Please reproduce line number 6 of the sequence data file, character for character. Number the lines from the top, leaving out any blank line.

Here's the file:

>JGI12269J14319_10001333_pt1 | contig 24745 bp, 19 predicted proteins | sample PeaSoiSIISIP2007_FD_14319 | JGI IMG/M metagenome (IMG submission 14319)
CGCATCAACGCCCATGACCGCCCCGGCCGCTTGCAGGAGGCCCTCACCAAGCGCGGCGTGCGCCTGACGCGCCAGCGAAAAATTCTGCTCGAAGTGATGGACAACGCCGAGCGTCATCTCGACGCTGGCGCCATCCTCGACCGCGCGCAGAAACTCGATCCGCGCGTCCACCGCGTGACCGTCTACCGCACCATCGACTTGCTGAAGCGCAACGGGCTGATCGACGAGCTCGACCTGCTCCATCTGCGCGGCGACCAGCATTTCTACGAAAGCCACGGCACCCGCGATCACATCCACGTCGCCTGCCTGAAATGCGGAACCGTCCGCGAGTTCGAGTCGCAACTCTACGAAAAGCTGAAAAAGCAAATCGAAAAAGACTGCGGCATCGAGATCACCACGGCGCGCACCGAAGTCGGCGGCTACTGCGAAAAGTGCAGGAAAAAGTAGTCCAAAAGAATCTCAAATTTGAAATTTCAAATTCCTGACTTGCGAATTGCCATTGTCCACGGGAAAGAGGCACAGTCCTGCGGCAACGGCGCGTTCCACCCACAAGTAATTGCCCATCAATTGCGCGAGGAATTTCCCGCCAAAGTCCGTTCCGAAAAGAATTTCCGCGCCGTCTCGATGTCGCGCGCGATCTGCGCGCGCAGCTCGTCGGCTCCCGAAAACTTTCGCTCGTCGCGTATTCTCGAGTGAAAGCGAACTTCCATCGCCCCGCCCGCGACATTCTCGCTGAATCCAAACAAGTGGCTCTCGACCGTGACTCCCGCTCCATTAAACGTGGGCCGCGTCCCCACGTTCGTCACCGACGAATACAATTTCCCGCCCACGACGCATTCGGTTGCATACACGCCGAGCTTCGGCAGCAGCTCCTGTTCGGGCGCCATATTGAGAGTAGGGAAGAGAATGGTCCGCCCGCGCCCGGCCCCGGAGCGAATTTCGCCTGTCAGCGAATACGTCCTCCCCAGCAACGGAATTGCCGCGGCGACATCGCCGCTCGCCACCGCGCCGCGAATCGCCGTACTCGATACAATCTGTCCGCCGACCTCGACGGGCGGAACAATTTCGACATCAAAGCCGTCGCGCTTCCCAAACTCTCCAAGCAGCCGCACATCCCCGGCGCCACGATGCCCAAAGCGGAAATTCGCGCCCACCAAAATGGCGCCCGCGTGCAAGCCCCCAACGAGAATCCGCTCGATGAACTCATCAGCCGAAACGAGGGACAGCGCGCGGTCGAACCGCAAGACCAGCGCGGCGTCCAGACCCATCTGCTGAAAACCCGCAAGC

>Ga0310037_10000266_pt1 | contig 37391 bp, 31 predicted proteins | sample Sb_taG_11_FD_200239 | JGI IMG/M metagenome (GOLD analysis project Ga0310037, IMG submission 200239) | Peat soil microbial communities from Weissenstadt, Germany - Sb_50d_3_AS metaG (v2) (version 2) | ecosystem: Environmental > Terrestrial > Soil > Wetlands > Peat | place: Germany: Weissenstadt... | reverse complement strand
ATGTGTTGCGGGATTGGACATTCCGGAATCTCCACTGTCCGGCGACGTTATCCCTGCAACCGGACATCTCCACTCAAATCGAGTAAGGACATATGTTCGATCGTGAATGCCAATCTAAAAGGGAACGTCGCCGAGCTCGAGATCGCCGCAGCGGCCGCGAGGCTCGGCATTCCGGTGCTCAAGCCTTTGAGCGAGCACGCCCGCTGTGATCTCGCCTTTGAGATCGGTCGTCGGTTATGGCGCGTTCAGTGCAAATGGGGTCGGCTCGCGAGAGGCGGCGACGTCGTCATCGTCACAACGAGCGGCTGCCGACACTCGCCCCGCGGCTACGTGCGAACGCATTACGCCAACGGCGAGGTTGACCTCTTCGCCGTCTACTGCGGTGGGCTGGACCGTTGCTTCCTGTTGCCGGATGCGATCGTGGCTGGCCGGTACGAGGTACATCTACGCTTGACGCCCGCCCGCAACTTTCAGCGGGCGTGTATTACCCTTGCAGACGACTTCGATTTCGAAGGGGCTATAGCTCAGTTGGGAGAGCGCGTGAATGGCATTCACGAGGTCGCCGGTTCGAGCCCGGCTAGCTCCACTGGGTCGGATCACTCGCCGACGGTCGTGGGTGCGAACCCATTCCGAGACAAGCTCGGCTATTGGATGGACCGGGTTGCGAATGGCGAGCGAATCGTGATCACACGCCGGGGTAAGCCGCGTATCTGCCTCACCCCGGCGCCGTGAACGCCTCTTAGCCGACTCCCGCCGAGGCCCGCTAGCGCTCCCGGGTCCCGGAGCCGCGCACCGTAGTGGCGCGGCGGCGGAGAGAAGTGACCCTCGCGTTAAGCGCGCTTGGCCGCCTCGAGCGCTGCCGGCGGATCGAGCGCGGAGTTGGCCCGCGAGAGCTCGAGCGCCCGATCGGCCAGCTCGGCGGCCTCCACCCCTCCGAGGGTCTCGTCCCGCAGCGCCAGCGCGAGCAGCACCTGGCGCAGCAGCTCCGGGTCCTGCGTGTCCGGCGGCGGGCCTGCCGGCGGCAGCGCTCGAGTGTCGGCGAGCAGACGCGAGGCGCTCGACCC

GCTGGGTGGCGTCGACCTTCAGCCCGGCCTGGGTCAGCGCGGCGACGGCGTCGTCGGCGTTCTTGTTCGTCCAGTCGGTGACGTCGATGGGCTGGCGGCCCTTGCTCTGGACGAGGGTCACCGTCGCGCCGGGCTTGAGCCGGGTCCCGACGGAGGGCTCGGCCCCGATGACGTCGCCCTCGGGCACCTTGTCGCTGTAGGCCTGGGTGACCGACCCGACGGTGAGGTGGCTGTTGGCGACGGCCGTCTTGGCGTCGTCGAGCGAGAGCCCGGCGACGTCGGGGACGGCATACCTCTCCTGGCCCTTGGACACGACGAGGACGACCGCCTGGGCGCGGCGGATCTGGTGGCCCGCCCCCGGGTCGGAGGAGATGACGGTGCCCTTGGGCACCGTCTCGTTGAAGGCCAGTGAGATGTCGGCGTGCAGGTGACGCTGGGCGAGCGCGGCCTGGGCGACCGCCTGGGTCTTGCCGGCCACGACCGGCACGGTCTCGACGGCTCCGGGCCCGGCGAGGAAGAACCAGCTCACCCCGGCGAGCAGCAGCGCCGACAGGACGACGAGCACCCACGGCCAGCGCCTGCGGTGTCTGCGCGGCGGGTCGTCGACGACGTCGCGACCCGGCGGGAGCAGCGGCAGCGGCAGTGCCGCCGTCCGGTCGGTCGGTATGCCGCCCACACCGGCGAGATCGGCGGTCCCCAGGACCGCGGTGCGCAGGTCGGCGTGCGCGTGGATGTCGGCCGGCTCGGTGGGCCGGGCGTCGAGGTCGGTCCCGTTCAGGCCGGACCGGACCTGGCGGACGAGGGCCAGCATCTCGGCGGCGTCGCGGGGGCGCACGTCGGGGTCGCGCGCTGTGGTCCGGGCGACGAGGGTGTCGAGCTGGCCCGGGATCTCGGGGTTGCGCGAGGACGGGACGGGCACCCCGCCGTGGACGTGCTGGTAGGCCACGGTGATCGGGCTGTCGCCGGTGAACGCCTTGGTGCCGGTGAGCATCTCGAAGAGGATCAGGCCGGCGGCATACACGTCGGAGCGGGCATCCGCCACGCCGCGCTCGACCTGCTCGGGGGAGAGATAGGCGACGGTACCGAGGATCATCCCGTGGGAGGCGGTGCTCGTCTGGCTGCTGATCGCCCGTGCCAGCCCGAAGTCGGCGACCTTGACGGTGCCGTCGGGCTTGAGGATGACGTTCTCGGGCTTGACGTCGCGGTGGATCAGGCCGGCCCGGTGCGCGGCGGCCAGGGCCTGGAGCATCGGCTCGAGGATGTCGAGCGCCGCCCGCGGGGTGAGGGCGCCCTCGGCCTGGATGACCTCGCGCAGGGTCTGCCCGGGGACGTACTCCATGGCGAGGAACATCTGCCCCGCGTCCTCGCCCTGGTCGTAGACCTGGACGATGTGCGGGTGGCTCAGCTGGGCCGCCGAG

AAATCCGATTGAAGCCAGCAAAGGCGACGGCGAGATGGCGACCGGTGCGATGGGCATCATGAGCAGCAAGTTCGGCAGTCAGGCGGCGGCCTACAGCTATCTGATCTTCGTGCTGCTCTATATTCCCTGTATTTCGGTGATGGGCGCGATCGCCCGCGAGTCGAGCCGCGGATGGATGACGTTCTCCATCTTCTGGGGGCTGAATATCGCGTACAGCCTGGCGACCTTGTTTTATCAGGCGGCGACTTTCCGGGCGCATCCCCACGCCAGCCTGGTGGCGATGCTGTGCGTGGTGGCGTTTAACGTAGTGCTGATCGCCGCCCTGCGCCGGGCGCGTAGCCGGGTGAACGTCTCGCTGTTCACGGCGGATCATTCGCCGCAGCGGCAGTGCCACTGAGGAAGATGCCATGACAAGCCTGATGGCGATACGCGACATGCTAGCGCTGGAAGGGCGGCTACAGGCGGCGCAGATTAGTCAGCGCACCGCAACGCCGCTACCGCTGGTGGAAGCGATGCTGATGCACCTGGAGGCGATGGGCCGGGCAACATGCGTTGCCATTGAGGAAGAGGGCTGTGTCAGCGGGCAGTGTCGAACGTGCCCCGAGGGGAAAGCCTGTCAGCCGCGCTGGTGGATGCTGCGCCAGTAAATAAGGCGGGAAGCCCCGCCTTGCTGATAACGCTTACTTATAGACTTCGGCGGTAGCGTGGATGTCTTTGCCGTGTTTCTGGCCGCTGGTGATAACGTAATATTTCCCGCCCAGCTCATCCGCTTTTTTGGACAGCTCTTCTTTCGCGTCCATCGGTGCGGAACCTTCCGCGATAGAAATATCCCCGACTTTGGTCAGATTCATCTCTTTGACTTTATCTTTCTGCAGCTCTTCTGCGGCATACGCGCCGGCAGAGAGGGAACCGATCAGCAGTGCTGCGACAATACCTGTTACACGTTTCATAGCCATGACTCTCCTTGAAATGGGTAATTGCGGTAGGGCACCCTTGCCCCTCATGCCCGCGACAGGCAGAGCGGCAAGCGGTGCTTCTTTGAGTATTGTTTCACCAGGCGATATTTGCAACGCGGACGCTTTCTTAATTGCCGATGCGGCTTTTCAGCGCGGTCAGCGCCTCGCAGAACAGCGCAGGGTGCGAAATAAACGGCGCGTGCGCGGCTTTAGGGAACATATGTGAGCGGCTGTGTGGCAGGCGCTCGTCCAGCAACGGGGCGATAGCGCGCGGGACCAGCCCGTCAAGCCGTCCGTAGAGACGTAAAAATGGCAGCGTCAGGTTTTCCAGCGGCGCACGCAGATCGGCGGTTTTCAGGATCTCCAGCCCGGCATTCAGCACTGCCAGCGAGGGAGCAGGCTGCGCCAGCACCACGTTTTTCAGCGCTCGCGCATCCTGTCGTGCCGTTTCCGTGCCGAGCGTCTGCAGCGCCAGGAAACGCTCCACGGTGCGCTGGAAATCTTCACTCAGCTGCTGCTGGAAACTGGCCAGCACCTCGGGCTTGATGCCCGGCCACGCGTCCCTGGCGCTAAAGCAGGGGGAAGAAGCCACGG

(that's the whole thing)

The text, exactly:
AAATCCGATTGAAGCCAGCAAAGGCGACGGCGAGATGGCGACCGGTGCGATGGGCATCATGAGCAGCAAGTTCGGCAGTCAGGCGGCGGCCTACAGCTATCTGATCTTCGTGCTGCTCTATATTCCCTGTATTTCGGTGATGGGCGCGATCGCCCGCGAGTCGAGCCGCGGATGGATGACGTTCTCCATCTTCTGGGGGCTGAATATCGCGTACAGCCTGGCGACCTTGTTTTATCAGGCGGCGACTTTCCGGGCGCATCCCCACGCCAGCCTGGTGGCGATGCTGTGCGTGGTGGCGTTTAACGTAGTGCTGATCGCCGCCCTGCGCCGGGCGCGTAGCCGGGTGAACGTCTCGCTGTTCACGGCGGATCATTCGCCGCAGCGGCAGTGCCACTGAGGAAGATGCCATGACAAGCCTGATGGCGATACGCGACATGCTAGCGCTGGAAGGGCGGCTACAGGCGGCGCAGATTAGTCAGCGCACCGCAACGCCGCTACCGCTGGTGGAAGCGATGCTGATGCACCTGGAGGCGATGGGCCGGGCAACATGCGTTGCCATTGAGGAAGAGGGCTGTGTCAGCGGGCAGTGTCGAACGTGCCCCGAGGGGAAAGCCTGTCAGCCGCGCTGGTGGATGCTGCGCCAGTAAATAAGGCGGGAAGCCCCGCCTTGCTGATAACGCTTACTTATAGACTTCGGCGGTAGCGTGGATGTCTTTGCCGTGTTTCTGGCCGCTGGTGATAACGTAATATTTCCCGCCCAGCTCATCCGCTTTTTTGGACAGCTCTTCTTTCGCGTCCATCGGTGCGGAACCTTCCGCGATAGAAATATCCCCGACTTTGGTCAGATTCATCTCTTTGACTTTATCTTTCTGCAGCTCTTCTGCGGCATACGCGCCGGCAGAGAGGGAACCGATCAGCAGTGCTGCGACAATACCTGTTACACGTTTCATAGCCATGACTCTCCTTGAAATGGGTAATTGCGGTAGGGCACCCTTGCCCCTCATGCCCGCGACAGGCAGAGCGGCAAGCGGTGCTTCTTTGAGTATTGTTTCACCAGGCGATATTTGCAACGCGGACGCTTTCTTAATTGCCGATGCGGCTTTTCAGCGCGGTCAGCGCCTCGCAGAACAGCGCAGGGTGCGAAATAAACGGCGCGTGCGCGGCTTTAGGGAACATATGTGAGCGGCTGTGTGGCAGGCGCTCGTCCAGCAACGGGGCGATAGCGCGCGGGACCAGCCCGTCAAGCCGTCCGTAGAGACGTAAAAATGGCAGCGTCAGGTTTTCCAGCGGCGCACGCAGATCGGCGGTTTTCAGGATCTCCAGCCCGGCATTCAGCACTGCCAGCGAGGGAGCAGGCTGCGCCAGCACCACGTTTTTCAGCGCTCGCGCATCCTGTCGTGCCGTTTCCGTGCCGAGCGTCTGCAGCGCCAGGAAACGCTCCACGGTGCGCTGGAAATCTTCACTCAGCTGCTGCTGGAAACTGGCCAGCACCTCGGGCTTGATGCCCGGCCACGCGTCCCTGGCGCTAAAGCAGGGGGAAGAAGCCACGG